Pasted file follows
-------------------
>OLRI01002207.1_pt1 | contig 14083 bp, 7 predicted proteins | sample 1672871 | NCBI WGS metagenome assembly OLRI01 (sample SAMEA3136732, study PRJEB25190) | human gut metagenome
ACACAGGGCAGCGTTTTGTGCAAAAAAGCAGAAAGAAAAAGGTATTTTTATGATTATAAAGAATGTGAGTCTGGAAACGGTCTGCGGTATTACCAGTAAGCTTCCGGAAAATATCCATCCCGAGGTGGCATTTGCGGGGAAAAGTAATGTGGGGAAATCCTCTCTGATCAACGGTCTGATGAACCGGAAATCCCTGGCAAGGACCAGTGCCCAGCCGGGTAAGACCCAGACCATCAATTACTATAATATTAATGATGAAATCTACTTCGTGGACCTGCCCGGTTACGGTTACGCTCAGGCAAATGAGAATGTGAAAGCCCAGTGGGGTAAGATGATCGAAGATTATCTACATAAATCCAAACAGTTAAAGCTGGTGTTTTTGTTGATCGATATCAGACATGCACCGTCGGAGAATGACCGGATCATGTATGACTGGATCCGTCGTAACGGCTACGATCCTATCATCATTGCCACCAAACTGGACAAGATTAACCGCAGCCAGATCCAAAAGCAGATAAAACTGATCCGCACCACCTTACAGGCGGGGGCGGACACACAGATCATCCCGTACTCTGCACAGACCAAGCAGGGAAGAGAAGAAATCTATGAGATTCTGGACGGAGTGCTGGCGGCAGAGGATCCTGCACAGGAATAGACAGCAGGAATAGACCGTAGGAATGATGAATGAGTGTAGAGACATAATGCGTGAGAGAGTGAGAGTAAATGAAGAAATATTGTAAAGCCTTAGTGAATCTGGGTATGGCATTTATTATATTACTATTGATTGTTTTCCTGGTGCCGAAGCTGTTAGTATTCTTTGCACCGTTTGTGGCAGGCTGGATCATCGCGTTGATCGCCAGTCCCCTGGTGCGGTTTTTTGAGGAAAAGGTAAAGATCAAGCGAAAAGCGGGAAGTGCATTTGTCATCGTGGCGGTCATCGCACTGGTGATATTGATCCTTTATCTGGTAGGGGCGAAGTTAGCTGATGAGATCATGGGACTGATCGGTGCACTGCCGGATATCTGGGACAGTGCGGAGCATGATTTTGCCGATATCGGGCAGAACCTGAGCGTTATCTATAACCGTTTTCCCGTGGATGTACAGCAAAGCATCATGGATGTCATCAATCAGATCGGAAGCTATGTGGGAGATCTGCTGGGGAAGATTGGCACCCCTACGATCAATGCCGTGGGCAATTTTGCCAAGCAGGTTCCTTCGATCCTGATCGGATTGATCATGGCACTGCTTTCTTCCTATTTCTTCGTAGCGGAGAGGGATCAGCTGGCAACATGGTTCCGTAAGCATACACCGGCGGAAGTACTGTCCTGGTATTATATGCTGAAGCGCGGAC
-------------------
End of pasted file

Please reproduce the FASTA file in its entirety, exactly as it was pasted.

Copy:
>OLRI01002207.1_pt1 | contig 14083 bp, 7 predicted proteins | sample 1672871 | NCBI WGS metagenome assembly OLRI01 (sample SAMEA3136732, study PRJEB25190) | human gut metagenome
ACACAGGGCAGCGTTTTGTGCAAAAAAGCAGAAAGAAAAAGGTATTTTTATGATTATAAAGAATGTGAGTCTGGAAACGGTCTGCGGTATTACCAGTAAGCTTCCGGAAAATATCCATCCCGAGGTGGCATTTGCGGGGAAAAGTAATGTGGGGAAATCCTCTCTGATCAACGGTCTGATGAACCGGAAATCCCTGGCAAGGACCAGTGCCCAGCCGGGTAAGACCCAGACCATCAATTACTATAATATTAATGATGAAATCTACTTCGTGGACCTGCCCGGTTACGGTTACGCTCAGGCAAATGAGAATGTGAAAGCCCAGTGGGGTAAGATGATCGAAGATTATCTACATAAATCCAAACAGTTAAAGCTGGTGTTTTTGTTGATCGATATCAGACATGCACCGTCGGAGAATGACCGGATCATGTATGACTGGATCCGTCGTAACGGCTACGATCCTATCATCATTGCCACCAAACTGGACAAGATTAACCGCAGCCAGATCCAAAAGCAGATAAAACTGATCCGCACCACCTTACAGGCGGGGGCGGACACACAGATCATCCCGTACTCTGCACAGACCAAGCAGGGAAGAGAAGAAATCTATGAGATTCTGGACGGAGTGCTGGCGGCAGAGGATCCTGCACAGGAATAGACAGCAGGAATAGACCGTAGGAATGATGAATGAGTGTAGAGACATAATGCGTGAGAGAGTGAGAGTAAATGAAGAAATATTGTAAAGCCTTAGTGAATCTGGGTATGGCATTTATTATATTACTATTGATTGTTTTCCTGGTGCCGAAGCTGTTAGTATTCTTTGCACCGTTTGTGGCAGGCTGGATCATCGCGTTGATCGCCAGTCCCCTGGTGCGGTTTTTTGAGGAAAAGGTAAAGATCAAGCGAAAAGCGGGAAGTGCATTTGTCATCGTGGCGGTCATCGCACTGGTGATATTGATCCTTTATCTGGTAGGGGCGAAGTTAGCTGATGAGATCATGGGACTGATCGGTGCACTGCCGGATATCTGGGACAGTGCGGAGCATGATTTTGCCGATATCGGGCAGAACCTGAGCGTTATCTATAACCGTTTTCCCGTGGATGTACAGCAAAGCATCATGGATGTCATCAATCAGATCGGAAGCTATGTGGGAGATCTGCTGGGGAAGATTGGCACCCCTACGATCAATGCCGTGGGCAATTTTGCCAAGCAGGTTCCTTCGATCCTGATCGGATTGATCATGGCACTGCTTTCTTCCTATTTCTTCGTAGCGGAGAGGGATCAGCTGGCAACATGGTTCCGTAAGCATACACCGGCGGAAGTACTGTCCTGGTATTATATGCTGAAGCGCGGAC